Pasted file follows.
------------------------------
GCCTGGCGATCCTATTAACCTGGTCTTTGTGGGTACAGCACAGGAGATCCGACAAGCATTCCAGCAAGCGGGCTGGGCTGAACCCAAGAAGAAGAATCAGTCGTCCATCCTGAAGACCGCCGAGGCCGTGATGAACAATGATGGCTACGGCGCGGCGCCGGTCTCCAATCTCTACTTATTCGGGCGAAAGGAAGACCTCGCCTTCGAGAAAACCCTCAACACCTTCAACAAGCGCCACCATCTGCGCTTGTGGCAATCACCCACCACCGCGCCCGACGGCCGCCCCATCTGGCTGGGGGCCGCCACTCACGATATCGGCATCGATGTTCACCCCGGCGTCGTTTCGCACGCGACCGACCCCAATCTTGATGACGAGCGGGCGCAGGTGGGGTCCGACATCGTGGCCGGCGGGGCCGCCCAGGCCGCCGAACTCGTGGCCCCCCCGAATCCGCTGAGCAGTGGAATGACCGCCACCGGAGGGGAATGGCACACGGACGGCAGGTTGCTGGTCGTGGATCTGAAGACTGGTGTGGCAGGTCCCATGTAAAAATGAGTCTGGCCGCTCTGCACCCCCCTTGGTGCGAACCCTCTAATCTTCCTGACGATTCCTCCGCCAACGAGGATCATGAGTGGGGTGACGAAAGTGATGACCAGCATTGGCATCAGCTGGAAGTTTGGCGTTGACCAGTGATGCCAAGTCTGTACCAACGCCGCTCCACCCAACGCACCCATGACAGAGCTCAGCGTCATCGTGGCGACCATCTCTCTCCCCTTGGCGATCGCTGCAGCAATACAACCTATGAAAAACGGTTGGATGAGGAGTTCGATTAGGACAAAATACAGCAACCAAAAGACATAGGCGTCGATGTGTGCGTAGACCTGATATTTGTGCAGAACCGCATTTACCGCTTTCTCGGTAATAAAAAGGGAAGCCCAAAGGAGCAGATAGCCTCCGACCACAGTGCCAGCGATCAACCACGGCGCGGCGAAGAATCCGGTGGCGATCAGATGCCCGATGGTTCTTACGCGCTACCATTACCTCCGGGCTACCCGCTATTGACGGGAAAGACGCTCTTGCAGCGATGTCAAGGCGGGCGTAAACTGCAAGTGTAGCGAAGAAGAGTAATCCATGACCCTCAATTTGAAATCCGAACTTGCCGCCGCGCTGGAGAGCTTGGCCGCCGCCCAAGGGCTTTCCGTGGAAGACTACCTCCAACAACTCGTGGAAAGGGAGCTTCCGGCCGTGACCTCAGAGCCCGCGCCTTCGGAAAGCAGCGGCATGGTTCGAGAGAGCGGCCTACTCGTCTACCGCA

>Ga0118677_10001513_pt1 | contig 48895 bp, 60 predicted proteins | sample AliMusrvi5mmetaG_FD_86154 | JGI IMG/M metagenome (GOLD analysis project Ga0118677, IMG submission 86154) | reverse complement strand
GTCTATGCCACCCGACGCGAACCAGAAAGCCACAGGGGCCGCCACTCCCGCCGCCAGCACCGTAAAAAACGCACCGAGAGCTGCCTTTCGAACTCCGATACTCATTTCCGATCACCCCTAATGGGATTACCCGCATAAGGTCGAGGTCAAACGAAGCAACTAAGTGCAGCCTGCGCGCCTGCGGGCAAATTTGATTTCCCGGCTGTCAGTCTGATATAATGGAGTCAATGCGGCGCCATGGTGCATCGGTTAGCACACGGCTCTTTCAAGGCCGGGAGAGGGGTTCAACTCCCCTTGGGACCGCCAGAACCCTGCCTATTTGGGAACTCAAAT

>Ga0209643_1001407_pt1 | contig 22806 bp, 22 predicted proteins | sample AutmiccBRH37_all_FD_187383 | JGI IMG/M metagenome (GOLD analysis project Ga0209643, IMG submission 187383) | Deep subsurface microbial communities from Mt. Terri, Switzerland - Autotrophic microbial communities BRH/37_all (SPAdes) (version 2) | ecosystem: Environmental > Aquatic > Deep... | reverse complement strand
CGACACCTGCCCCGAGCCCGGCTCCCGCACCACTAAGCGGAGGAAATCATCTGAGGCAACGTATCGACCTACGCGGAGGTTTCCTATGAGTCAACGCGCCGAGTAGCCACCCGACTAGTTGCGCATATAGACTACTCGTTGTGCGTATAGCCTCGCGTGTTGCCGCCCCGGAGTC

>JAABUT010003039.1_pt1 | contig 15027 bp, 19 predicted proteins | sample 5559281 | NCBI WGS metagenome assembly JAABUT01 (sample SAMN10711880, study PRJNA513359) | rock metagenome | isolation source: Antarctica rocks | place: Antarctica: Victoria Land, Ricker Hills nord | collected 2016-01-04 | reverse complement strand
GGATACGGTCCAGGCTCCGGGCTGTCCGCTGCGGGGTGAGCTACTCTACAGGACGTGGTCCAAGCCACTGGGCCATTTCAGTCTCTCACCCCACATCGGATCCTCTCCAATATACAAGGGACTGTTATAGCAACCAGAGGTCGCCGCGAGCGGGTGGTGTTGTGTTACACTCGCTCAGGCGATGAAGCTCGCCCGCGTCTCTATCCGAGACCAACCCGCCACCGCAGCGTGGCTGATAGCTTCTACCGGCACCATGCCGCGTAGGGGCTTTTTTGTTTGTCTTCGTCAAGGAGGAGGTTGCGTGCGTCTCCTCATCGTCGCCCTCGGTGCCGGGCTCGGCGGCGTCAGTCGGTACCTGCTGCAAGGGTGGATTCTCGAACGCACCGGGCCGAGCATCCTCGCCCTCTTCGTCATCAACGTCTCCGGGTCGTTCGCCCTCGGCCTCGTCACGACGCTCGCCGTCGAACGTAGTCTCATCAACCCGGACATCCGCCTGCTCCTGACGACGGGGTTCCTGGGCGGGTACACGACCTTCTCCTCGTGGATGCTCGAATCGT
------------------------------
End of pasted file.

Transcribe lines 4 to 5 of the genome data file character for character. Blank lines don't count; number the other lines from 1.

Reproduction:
>Ga0209643_1001407_pt1 | contig 22806 bp, 22 predicted proteins | sample AutmiccBRH37_all_FD_187383 | JGI IMG/M metagenome (GOLD analysis project Ga0209643, IMG submission 187383) | Deep subsurface microbial communities from Mt. Terri, Switzerland - Autotrophic microbial communities BRH/37_all (SPAdes) (version 2) | ecosystem: Environmental > Aquatic > Deep... | reverse complement strand
CGACACCTGCCCCGAGCCCGGCTCCCGCACCACTAAGCGGAGGAAATCATCTGAGGCAACGTATCGACCTACGCGGAGGTTTCCTATGAGTCAACGCGCCGAGTAGCCACCCGACTAGTTGCGCATATAGACTACTCGTTGTGCGTATAGCCTCGCGTGTTGCCGCCCCGGAGTC